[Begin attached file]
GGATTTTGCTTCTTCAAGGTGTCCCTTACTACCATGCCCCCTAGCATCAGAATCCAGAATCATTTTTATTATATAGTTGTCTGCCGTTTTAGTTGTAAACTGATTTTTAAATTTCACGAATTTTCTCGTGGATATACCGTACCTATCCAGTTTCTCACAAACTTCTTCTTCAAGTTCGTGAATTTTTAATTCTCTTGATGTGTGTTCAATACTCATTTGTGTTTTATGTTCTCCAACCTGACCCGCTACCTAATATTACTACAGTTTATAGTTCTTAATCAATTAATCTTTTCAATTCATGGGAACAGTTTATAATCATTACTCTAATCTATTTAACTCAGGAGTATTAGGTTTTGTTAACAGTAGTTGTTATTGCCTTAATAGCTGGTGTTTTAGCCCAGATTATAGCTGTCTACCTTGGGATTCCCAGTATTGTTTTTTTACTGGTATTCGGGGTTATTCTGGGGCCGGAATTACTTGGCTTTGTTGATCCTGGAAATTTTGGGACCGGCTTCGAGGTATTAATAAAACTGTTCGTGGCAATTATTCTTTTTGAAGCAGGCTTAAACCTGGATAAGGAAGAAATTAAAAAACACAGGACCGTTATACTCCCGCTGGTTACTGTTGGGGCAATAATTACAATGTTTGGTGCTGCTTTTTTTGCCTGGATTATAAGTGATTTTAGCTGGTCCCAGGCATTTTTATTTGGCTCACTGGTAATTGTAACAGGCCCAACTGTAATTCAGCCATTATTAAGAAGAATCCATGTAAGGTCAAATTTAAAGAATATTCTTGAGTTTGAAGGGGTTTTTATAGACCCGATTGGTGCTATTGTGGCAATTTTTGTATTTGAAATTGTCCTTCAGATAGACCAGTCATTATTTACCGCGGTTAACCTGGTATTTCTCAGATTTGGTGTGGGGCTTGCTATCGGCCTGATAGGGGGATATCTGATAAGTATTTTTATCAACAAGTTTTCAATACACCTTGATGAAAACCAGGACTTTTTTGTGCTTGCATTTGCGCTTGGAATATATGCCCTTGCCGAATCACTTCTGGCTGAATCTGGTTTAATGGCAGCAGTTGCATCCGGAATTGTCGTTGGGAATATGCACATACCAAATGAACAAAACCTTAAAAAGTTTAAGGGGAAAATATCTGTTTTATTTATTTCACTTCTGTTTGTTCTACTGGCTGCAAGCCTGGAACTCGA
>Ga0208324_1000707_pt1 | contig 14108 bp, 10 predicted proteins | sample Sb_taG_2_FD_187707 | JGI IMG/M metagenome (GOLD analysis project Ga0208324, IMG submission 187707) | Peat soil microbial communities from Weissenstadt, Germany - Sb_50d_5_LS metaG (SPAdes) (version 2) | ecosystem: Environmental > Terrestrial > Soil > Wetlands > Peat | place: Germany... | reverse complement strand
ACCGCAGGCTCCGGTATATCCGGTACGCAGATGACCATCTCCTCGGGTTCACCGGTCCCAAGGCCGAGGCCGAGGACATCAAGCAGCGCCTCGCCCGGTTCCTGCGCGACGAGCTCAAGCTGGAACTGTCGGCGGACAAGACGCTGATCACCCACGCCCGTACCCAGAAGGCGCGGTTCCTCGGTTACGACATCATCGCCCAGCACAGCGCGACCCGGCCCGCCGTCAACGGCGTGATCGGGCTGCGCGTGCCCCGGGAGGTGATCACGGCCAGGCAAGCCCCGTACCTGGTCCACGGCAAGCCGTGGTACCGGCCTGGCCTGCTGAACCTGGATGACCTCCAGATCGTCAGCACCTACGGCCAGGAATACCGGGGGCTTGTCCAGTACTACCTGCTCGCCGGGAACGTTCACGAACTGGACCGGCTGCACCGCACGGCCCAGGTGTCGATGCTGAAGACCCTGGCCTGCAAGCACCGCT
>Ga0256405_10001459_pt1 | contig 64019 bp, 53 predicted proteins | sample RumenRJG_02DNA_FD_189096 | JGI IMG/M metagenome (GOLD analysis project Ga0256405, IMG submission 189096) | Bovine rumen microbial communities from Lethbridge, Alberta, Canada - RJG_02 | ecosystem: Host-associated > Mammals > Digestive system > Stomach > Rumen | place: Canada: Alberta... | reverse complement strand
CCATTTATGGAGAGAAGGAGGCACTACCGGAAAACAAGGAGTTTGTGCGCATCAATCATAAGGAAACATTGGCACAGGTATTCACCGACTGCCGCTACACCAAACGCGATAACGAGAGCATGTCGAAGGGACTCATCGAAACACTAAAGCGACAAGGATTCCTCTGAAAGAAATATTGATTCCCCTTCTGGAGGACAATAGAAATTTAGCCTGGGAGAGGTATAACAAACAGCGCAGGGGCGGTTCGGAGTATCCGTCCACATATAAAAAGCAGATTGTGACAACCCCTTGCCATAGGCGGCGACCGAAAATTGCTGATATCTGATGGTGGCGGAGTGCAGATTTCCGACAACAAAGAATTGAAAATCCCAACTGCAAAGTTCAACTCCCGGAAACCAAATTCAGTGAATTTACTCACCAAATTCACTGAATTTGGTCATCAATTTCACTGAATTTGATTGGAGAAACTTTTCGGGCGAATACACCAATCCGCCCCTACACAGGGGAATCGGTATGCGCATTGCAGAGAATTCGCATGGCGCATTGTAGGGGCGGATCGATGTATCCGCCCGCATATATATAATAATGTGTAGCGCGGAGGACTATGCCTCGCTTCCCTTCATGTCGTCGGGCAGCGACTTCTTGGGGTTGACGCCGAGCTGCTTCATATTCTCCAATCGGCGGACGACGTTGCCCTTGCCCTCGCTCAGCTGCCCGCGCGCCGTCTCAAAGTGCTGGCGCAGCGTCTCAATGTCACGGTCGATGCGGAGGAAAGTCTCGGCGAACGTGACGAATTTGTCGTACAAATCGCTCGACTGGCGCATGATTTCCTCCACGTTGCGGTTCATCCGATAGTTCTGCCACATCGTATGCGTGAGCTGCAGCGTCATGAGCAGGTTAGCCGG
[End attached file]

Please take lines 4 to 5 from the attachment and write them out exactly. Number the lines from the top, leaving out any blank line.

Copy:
>Ga0256405_10001459_pt1 | contig 64019 bp, 53 predicted proteins | sample RumenRJG_02DNA_FD_189096 | JGI IMG/M metagenome (GOLD analysis project Ga0256405, IMG submission 189096) | Bovine rumen microbial communities from Lethbridge, Alberta, Canada - RJG_02 | ecosystem: Host-associated > Mammals > Digestive system > Stomach > Rumen | place: Canada: Alberta... | reverse complement strand
CCATTTATGGAGAGAAGGAGGCACTACCGGAAAACAAGGAGTTTGTGCGCATCAATCATAAGGAAACATTGGCACAGGTATTCACCGACTGCCGCTACACCAAACGCGATAACGAGAGCATGTCGAAGGGACTCATCGAAACACTAAAGCGACAAGGATTCCTCTGAAAGAAATATTGATTCCCCTTCTGGAGGACAATAGAAATTTAGCCTGGGAGAGGTATAACAAACAGCGCAGGGGCGGTTCGGAGTATCCGTCCACATATAAAAAGCAGATTGTGACAACCCCTTGCCATAGGCGGCGACCGAAAATTGCTGATATCTGATGGTGGCGGAGTGCAGATTTCCGACAACAAAGAATTGAAAATCCCAACTGCAAAGTTCAACTCCCGGAAACCAAATTCAGTGAATTTACTCACCAAATTCACTGAATTTGGTCATCAATTTCACTGAATTTGATTGGAGAAACTTTTCGGGCGAATACACCAATCCGCCCCTACACAGGGGAATCGGTATGCGCATTGCAGAGAATTCGCATGGCGCATTGTAGGGGCGGATCGATGTATCCGCCCGCATATATATAATAATGTGTAGCGCGGAGGACTATGCCTCGCTTCCCTTCATGTCGTCGGGCAGCGACTTCTTGGGGTTGACGCCGAGCTGCTTCATATTCTCCAATCGGCGGACGACGTTGCCCTTGCCCTCGCTCAGCTGCCCGCGCGCCGTCTCAAAGTGCTGGCGCAGCGTCTCAATGTCACGGTCGATGCGGAGGAAAGTCTCGGCGAACGTGACGAATTTGTCGTACAAATCGCTCGACTGGCGCATGATTTCCTCCACGTTGCGGTTCATCCGATAGTTCTGCCACATCGTATGCGTGAGCTGCAGCGTCATGAGCAGGTTAGCCGG